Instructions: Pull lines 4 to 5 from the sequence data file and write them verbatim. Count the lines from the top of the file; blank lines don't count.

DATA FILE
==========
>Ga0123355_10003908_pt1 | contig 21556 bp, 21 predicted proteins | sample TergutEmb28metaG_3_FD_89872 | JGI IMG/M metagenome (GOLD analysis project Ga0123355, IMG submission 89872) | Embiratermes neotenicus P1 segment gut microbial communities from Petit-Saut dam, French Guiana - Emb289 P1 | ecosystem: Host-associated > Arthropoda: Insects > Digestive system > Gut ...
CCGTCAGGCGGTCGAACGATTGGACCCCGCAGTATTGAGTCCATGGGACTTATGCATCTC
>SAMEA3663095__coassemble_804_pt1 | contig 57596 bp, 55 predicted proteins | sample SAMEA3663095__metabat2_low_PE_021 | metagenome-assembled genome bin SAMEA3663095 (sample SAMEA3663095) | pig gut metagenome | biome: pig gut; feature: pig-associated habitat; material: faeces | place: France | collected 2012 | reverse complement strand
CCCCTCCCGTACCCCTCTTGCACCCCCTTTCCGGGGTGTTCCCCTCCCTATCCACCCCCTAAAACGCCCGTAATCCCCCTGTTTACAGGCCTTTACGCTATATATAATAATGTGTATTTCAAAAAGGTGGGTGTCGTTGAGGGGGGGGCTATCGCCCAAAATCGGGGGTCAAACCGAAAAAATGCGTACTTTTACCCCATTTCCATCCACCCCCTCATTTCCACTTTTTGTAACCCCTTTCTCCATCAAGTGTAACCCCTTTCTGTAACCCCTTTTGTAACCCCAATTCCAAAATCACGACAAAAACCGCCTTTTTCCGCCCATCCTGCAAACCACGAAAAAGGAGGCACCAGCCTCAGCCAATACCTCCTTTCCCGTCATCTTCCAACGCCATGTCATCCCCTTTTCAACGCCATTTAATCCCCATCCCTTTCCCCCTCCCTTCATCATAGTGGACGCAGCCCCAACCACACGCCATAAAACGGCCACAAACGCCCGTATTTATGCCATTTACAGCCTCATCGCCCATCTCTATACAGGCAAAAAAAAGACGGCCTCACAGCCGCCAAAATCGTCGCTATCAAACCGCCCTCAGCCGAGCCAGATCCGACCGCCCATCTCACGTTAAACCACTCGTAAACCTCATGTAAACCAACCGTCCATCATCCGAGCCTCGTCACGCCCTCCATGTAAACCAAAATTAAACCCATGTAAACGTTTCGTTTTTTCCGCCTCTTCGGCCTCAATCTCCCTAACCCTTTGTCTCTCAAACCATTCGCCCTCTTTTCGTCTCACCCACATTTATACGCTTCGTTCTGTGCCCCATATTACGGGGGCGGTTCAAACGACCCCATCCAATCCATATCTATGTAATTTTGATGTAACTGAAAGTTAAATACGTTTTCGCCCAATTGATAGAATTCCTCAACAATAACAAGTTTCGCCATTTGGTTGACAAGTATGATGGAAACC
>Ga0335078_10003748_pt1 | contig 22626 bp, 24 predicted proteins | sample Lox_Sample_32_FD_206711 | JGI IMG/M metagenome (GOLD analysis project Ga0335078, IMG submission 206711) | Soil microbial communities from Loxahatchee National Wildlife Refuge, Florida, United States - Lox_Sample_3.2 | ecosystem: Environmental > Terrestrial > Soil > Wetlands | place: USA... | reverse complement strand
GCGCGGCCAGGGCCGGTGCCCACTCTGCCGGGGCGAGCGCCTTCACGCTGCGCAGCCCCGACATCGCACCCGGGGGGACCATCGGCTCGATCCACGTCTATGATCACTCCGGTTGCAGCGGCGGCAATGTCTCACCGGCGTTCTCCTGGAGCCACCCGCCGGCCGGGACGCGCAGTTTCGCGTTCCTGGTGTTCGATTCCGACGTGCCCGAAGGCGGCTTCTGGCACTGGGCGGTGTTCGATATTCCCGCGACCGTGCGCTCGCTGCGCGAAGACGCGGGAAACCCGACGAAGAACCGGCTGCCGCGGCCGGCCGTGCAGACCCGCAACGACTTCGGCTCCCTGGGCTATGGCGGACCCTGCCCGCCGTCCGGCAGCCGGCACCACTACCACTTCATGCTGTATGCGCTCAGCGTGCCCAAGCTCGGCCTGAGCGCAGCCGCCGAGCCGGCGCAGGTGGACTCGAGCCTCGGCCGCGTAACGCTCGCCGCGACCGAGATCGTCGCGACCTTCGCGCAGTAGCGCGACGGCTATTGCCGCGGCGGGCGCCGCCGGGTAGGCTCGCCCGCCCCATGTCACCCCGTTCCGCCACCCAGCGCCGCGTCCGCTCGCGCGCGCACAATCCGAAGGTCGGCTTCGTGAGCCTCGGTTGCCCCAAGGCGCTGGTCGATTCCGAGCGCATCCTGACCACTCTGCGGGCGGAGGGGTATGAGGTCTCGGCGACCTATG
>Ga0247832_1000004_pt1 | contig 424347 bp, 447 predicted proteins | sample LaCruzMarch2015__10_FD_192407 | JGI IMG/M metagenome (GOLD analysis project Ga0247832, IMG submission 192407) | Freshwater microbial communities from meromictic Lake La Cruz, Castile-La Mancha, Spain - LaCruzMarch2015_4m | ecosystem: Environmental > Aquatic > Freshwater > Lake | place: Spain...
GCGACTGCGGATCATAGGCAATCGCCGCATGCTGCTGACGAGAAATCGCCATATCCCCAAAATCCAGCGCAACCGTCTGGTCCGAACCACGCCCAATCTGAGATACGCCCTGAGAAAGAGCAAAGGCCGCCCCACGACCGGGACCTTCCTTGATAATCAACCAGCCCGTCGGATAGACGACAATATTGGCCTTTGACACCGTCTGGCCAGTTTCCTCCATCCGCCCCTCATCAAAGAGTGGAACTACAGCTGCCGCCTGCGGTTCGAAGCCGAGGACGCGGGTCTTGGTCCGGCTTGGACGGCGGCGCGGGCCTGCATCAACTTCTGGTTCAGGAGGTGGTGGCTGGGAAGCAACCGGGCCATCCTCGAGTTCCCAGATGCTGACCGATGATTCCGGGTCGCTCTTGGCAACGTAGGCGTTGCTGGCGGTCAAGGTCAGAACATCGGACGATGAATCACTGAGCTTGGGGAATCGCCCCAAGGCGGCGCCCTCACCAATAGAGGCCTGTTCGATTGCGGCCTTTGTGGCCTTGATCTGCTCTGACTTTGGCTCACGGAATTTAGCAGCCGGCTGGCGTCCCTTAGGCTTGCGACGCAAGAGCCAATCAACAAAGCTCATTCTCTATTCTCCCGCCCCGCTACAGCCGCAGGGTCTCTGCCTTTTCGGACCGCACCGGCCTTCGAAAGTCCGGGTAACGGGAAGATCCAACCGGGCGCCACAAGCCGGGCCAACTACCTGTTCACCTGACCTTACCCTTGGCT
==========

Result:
CCCCTCCCGTACCCCTCTTGCACCCCCTTTCCGGGGTGTTCCCCTCCCTATCCACCCCCTAAAACGCCCGTAATCCCCCTGTTTACAGGCCTTTACGCTATATATAATAATGTGTATTTCAAAAAGGTGGGTGTCGTTGAGGGGGGGGCTATCGCCCAAAATCGGGGGTCAAACCGAAAAAATGCGTACTTTTACCCCATTTCCATCCACCCCCTCATTTCCACTTTTTGTAACCCCTTTCTCCATCAAGTGTAACCCCTTTCTGTAACCCCTTTTGTAACCCCAATTCCAAAATCACGACAAAAACCGCCTTTTTCCGCCCATCCTGCAAACCACGAAAAAGGAGGCACCAGCCTCAGCCAATACCTCCTTTCCCGTCATCTTCCAACGCCATGTCATCCCCTTTTCAACGCCATTTAATCCCCATCCCTTTCCCCCTCCCTTCATCATAGTGGACGCAGCCCCAACCACACGCCATAAAACGGCCACAAACGCCCGTATTTATGCCATTTACAGCCTCATCGCCCATCTCTATACAGGCAAAAAAAAGACGGCCTCACAGCCGCCAAAATCGTCGCTATCAAACCGCCCTCAGCCGAGCCAGATCCGACCGCCCATCTCACGTTAAACCACTCGTAAACCTCATGTAAACCAACCGTCCATCATCCGAGCCTCGTCACGCCCTCCATGTAAACCAAAATTAAACCCATGTAAACGTTTCGTTTTTTCCGCCTCTTCGGCCTCAATCTCCCTAACCCTTTGTCTCTCAAACCATTCGCCCTCTTTTCGTCTCACCCACATTTATACGCTTCGTTCTGTGCCCCATATTACGGGGGCGGTTCAAACGACCCCATCCAATCCATATCTATGTAATTTTGATGTAACTGAAAGTTAAATACGTTTTCGCCCAATTGATAGAATTCCTCAACAATAACAAGTTTCGCCATTTGGTTGACAAGTATGATGGAAACC
>Ga0335078_10003748_pt1 | contig 22626 bp, 24 predicted proteins | sample Lox_Sample_32_FD_206711 | JGI IMG/M metagenome (GOLD analysis project Ga0335078, IMG submission 206711) | Soil microbial communities from Loxahatchee National Wildlife Refuge, Florida, United States - Lox_Sample_3.2 | ecosystem: Environmental > Terrestrial > Soil > Wetlands | place: USA... | reverse complement strand